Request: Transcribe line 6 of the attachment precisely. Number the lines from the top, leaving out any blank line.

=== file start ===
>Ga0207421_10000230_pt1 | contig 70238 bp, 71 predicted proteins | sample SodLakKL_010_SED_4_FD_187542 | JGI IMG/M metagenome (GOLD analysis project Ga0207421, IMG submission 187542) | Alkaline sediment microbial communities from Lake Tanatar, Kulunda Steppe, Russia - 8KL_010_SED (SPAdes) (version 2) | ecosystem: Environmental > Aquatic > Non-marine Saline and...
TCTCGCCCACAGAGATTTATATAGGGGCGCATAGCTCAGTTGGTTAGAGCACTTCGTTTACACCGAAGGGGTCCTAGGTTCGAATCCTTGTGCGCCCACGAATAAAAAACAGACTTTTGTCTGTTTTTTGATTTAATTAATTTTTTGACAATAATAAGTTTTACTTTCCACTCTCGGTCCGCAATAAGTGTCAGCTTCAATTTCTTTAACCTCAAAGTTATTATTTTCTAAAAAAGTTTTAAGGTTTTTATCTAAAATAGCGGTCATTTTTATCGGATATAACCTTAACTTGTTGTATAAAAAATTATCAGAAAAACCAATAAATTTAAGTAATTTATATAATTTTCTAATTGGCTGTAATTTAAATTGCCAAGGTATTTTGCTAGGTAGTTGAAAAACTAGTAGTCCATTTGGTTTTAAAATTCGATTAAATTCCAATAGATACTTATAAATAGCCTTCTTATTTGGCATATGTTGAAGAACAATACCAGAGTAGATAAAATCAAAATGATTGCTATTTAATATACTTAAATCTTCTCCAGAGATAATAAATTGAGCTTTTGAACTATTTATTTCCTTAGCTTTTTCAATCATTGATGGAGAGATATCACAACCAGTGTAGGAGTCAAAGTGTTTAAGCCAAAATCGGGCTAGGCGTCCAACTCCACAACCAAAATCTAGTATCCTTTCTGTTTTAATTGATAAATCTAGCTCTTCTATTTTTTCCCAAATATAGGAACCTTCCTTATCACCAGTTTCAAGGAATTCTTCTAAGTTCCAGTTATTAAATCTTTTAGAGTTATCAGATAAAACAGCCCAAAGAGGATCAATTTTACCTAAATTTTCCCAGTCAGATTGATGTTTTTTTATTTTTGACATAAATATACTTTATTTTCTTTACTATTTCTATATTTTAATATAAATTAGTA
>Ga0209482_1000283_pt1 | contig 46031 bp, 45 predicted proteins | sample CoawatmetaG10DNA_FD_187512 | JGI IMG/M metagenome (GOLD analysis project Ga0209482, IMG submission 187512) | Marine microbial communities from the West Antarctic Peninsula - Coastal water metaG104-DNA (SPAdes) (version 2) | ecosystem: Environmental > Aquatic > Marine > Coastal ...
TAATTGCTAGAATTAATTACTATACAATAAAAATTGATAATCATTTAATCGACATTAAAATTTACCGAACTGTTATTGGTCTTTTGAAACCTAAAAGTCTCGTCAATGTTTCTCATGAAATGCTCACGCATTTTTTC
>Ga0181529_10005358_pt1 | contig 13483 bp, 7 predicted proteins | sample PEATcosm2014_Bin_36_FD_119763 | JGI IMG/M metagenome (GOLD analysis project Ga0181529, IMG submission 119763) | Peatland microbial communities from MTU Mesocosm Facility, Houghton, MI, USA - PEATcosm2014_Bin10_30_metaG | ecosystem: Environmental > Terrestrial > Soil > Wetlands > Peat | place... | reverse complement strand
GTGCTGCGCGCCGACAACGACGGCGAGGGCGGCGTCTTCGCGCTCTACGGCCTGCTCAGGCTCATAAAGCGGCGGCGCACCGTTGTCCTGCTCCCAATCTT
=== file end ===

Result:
GTGCTGCGCGCCGACAACGACGGCGAGGGCGGCGTCTTCGCGCTCTACGGCCTGCTCAGGCTCATAAAGCGGCGGCGCACCGTTGTCCTGCTCCCAATCTT